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Saturday, July 19, 2014

Establishing a Hierarchy -- Guest Post

Today Sarah Fountains from Married with the Mom in Law gives an interesting perspective on living as an adult with another person's family.

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For the better part of a year I have been lodging with friends in a mutually beneficial arrangement. I get to move out of my Mum's and I get free bed and board; in exchange I help my friends look after their two sons and take on some of the housework: everybody wins.

These two boys – ages 8 and 6 – are highly energetic and were built for the outdoors. They need a lot of outdoor playtime, every day, which is where we hit a snag. I can't take them outdoors every day, and the back yard is pitifully small.  Sometimes I have other things to do – there was an incident last week where they would. not. stop asking., even though they could clearly see I was on a step-stool cleaning out a cupboard. I also, for my sins, don't want to take them out every day (yes, I may or may not have started cleaning out the cupboard when they got home from school on purpose). Especially when they're not that great at leaving the park at the time that I say that they should.

I might be wrong here, but in my book, going to the park is a treat, not a right. Yes, even for kids 'built for the outdoors'. I get to decide if and when we go, and when we leave. Obviously, so do their parents, but going for walks has become something they only ask for from me.

Yet, they are part of the family, and I am not. Not in the same way. I am 'like' family, whilst not actually being family. It is confusing how I fit into the hierarchy, both for them, and, sometimes, for me. They go out for family fun time, vacations, etc, without me, meaning they are higher than me in the household hierarchy, and yet at the same time, I am an adult and I expect them to follow any and all instructions I give them (because sometimes it's for their own safety), meaning I need to be above them.

I do try to be fair with it. Cleaning out the cupboard was a rarity, but bringing order out of chaos, and not going to the park were necessary for my own mental health that day. Most of the time I aim to get them to compromise with me – “If you'll help me clean off the dining room table, then afterward I will supervise you playing outside at the front for a few minutes.” It has had some success. Where it is safe to do so, and I have the mental energy to handle it, I let them be in complete control too. If we're out for a walk (not just to/from the park), I often let them choose which ways we are going, for example.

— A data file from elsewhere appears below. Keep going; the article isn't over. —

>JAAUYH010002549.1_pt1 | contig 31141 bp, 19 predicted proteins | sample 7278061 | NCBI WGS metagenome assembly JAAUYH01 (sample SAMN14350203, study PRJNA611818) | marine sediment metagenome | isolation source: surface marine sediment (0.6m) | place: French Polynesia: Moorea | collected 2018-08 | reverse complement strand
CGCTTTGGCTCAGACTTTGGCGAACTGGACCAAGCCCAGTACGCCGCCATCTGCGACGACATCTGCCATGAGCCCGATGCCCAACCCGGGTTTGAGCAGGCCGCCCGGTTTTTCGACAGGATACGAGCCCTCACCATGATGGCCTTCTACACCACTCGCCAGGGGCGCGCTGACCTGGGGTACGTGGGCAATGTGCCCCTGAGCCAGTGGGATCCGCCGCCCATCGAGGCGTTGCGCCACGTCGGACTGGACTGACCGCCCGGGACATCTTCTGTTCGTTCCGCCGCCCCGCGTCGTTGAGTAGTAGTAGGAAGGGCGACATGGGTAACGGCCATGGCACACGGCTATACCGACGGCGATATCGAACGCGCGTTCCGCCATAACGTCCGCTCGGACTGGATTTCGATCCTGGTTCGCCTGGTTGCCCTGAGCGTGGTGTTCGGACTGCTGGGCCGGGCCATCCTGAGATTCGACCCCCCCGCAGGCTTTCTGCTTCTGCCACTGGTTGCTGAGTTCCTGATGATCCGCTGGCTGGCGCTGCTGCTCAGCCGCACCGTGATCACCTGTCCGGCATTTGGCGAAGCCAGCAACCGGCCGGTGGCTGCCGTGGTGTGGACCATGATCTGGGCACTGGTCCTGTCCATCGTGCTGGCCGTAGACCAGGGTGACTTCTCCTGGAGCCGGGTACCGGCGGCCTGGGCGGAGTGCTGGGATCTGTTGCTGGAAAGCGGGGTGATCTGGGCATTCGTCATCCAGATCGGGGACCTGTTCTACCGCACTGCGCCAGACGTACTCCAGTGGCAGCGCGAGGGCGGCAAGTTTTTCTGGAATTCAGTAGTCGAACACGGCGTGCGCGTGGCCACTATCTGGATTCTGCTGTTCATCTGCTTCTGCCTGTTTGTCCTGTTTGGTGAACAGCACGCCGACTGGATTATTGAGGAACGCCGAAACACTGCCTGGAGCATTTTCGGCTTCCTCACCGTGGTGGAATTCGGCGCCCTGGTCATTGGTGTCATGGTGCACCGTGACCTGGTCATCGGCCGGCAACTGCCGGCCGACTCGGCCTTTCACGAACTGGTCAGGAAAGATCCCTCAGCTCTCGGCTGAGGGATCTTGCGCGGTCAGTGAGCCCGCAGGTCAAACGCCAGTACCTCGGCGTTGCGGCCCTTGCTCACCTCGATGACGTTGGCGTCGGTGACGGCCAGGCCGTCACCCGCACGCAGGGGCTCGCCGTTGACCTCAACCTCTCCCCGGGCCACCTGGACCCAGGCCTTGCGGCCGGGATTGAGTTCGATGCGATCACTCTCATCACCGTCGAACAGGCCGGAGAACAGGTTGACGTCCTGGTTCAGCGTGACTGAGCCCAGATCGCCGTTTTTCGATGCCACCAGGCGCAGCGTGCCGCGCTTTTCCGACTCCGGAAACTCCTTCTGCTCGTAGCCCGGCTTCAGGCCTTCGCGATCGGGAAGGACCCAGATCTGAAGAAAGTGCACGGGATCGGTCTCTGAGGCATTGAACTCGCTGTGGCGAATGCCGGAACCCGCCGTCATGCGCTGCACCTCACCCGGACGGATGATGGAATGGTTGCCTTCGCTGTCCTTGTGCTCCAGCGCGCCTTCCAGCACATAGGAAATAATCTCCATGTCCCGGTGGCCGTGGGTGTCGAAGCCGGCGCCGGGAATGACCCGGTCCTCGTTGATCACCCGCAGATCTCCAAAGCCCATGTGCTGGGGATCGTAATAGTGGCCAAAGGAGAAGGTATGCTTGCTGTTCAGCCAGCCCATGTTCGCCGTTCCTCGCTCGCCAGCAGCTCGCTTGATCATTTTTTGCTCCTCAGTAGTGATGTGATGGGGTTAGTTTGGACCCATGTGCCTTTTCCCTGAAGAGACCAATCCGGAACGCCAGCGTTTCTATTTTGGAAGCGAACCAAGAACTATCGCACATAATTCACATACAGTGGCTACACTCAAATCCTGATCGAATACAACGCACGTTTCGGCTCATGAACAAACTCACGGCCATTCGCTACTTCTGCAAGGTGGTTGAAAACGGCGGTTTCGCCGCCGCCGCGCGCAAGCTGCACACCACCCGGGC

But there are times where that isn't possible, and I don't want to 'give in' every time either. The best way I've found is just to... take control. Keep my temper, but don't give them the option of not doing what I say. For example, when we're out on a walk, and I decide we're heading home now, I walk off, and, this is the key, don't look back until they have no other choice but to follow me. The second I look back to see if they are following, I've given them a choice whether they will or not. They're not stupid. Even if they were following, they'd pounce on that and be off on their bikes in the opposite direction faster than I could catch them, and that helps no body.


In the meantime, we muddle through. There's still something of a power-struggle, and there may be broken feathers, but I also have to acknowledge that they're still kids and they're not going to be that great at everything an adult could do, and just cross my fingers that we can keep on going tomorrow.





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